Sense & Sensitivity by Harriette Cole

DEAR HARRIETTE: Why am I always so jealous? My boyfriend moved to Houston last November. I live in Boston, so we have been doing long-distance for some time. We visit each other every two to three weeks, so it’s not as bad as it could be.

Just last week, my boyfriend's company hired two new women to work alongside him. I don’t know why this bothers me and makes me jealous, but it does. Since last week, my boyfriend has gotten dinner and drinks with them to introduce and welcome them to the company. I know they are colleagues, so this shouldn’t upset me, but it does. One of them even asked if he would come to her birthday party with her friends. My boyfriend has done nothing to make me not trust him, so why does his hanging out with these women make me jealous? Am I crazy and possessive? -- Jealous Girlfriend, Boston

DEAR JEALOUS GIRLFRIEND: What you have described sounds like a normal working relationship with colleagues. If this is all that's going on with him and his co-workers, then it is you who have the problem. It is understandable that you feel insecure about being so far away from your boyfriend -- yes, it is possible that he could become attracted to someone else, but it is not a self-fulfilling prophecy.

Do a self-assessment. You need to figure out if you can handle your boyfriend living his life and interacting with co-workers and others without you assuming the worst about what might happen. If you are unable to accept his life as it is and you still want to be with him, you need to talk to your boyfriend about other options. Specifically, if both of you want to be together and commit to a joined life, you may need to move to the town where he lives and actively build a life together. You need his buy-in for this. If he does not agree, your choice will be to learn to trust him and accept the way he lives his life or step away.

DEAR HARRIETTE: Every year, I am invited to go to a summer party. It is hosted at a friend’s house on Long Island. This year, one of my girlfriends asked if she could come to the party as well. Although she is one of my best friends, I'm hesitant about inviting her because she always drinks too much at these events and makes a fool of herself, which, in turn, makes a fool of me. I don't think she fully understands that if I invite her, both of our reputations are on the line. I'm not sure what to do here. Do I tell my friend she can't come and risk creating drama between her and me, or should I invite her and risk her actions embarrassing me? -- Embarrassed Friend, Brooklyn, New York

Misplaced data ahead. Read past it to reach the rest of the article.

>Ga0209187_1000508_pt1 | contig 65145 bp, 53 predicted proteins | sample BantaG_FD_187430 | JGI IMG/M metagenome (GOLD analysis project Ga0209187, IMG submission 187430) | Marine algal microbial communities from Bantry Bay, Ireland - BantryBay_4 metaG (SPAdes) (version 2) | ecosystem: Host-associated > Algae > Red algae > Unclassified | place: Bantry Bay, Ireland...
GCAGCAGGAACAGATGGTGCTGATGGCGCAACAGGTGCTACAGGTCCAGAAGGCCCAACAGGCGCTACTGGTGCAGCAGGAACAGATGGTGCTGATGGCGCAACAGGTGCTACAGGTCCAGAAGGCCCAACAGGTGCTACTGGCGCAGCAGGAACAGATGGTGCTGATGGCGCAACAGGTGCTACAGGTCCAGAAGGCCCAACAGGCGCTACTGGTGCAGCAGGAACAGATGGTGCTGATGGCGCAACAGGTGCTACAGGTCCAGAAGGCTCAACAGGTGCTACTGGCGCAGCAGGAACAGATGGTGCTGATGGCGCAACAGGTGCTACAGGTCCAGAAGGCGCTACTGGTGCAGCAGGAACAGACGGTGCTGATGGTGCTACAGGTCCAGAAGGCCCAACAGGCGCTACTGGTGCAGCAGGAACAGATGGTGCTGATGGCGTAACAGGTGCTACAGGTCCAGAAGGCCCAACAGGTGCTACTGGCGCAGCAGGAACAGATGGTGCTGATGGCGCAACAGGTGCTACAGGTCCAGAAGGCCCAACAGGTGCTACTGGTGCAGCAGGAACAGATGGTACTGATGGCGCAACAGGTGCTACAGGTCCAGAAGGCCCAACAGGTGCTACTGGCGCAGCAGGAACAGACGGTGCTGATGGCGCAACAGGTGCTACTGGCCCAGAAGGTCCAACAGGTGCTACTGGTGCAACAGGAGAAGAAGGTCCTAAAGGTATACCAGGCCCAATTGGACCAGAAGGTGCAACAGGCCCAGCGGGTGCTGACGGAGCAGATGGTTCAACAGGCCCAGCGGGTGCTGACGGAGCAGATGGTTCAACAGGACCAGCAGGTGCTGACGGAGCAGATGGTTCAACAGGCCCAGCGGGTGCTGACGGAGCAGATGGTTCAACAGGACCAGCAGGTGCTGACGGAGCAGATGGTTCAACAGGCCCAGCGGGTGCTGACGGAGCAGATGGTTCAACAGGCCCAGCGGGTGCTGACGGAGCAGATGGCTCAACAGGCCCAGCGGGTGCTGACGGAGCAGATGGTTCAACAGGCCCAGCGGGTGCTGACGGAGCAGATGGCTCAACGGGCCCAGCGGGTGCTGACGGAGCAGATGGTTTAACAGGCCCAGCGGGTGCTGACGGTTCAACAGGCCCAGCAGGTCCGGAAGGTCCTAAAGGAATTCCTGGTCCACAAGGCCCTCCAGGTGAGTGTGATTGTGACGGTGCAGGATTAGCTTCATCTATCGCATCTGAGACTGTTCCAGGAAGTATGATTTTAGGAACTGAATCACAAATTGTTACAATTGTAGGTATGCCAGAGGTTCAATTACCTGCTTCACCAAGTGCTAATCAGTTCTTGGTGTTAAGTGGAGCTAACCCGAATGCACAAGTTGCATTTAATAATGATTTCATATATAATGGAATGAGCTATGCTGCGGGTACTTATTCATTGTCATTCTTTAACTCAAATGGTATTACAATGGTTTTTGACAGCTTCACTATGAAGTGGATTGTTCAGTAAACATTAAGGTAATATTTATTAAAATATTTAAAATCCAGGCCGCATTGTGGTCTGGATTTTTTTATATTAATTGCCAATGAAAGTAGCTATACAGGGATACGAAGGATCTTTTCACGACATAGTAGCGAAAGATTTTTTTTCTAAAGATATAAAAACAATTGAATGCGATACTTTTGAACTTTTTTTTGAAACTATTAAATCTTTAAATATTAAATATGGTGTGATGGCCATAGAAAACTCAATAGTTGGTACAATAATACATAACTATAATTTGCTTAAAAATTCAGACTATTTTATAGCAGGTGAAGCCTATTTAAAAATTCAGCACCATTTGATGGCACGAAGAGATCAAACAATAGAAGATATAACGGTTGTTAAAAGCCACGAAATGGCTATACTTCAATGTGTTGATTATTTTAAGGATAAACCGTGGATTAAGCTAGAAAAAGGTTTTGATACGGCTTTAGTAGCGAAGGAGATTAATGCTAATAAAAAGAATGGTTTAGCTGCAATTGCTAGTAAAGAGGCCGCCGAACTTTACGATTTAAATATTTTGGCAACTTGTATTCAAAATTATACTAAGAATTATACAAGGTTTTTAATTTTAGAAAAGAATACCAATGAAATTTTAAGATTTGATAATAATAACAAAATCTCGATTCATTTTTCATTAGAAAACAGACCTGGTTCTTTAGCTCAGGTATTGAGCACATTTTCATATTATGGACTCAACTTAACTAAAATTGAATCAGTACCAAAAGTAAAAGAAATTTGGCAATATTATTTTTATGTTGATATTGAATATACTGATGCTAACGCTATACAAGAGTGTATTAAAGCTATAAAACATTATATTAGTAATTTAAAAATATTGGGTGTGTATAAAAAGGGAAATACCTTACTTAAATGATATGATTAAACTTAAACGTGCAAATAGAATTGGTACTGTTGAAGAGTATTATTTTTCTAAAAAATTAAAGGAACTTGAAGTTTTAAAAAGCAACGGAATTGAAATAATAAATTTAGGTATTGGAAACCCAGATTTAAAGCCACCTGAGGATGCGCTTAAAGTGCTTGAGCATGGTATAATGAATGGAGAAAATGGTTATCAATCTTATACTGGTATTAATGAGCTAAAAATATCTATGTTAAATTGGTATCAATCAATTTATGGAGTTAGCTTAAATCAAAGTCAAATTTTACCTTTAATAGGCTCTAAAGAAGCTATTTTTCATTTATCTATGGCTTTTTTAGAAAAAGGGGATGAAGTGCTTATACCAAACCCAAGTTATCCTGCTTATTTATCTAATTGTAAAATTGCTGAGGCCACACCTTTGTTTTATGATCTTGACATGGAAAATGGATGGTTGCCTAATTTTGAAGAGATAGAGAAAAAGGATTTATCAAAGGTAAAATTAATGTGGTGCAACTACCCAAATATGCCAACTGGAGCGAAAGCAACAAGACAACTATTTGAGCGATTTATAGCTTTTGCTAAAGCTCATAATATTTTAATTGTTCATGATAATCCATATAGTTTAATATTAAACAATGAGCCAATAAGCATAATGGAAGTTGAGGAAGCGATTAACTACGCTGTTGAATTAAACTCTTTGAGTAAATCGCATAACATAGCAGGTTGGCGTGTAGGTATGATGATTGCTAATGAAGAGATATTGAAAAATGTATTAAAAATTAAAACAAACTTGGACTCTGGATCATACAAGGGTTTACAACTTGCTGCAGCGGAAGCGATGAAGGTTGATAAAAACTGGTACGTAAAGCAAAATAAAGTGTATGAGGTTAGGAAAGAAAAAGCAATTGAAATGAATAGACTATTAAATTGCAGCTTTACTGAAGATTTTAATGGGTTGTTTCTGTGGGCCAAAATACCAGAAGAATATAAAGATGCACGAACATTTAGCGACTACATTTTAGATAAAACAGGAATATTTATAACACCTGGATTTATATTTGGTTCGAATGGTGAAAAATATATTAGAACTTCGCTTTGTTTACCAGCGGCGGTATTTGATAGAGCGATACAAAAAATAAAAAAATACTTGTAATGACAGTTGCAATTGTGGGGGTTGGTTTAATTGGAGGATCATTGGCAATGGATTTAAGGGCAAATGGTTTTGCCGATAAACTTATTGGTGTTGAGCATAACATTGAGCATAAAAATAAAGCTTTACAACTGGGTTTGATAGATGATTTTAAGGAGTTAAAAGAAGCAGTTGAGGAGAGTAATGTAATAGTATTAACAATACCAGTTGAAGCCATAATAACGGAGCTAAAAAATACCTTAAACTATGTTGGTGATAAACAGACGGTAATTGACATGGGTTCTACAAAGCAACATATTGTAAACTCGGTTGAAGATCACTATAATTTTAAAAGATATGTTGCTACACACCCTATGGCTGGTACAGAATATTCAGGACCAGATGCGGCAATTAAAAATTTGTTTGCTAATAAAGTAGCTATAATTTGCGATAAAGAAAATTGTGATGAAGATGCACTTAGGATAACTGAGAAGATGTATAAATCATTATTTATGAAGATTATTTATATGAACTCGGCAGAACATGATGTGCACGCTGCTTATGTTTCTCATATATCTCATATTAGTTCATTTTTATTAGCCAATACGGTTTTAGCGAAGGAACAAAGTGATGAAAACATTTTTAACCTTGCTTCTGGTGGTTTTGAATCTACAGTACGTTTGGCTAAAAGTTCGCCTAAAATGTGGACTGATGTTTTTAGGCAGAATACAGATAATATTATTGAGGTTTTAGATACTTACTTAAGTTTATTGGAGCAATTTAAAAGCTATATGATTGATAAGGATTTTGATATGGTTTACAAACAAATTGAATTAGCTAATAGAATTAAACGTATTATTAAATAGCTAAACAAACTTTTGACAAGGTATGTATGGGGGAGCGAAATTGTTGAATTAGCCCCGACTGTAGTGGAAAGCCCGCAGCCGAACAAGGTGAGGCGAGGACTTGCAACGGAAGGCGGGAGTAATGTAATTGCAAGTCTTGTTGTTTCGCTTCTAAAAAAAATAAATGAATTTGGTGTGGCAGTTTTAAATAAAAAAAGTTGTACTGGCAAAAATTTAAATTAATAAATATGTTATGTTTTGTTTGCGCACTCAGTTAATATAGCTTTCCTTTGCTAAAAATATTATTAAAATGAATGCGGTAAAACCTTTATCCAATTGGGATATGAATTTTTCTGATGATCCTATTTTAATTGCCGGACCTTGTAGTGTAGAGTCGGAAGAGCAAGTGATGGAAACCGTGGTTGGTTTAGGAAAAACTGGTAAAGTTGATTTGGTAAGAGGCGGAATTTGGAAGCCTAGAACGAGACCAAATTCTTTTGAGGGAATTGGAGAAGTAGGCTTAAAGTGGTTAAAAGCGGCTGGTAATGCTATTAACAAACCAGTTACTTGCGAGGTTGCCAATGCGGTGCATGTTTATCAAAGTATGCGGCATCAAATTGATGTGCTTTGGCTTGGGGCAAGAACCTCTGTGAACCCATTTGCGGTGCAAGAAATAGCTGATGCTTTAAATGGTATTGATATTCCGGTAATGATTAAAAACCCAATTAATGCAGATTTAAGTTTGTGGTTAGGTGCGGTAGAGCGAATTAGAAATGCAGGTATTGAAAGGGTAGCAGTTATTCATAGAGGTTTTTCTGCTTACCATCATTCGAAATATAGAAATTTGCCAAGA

DEAR EMBARRASSED FRIEND: It is time to draw that proverbial line in the sand. Contact your friend and schedule a get-together. Tell her that you will not be inviting her to the party this year because you cannot trust her behavior. Describe to her how she has acted in the past and how heartbreaking and embarrassing it has been for her and for you. Suggest that she get help. She can go to Alcoholics Anonymous meetings, which is a free option. She can also consider a rehab treatment program, which can work if she has insurance. The point is to encourage her to get help now.

(Harriette Cole is a lifestylist and founder of DREAMLEAPERS, an initiative to help people access and activate their dreams. You can send questions to or c/o Andrews McMeel Syndication, 1130 Walnut St., Kansas City, MO 64106.)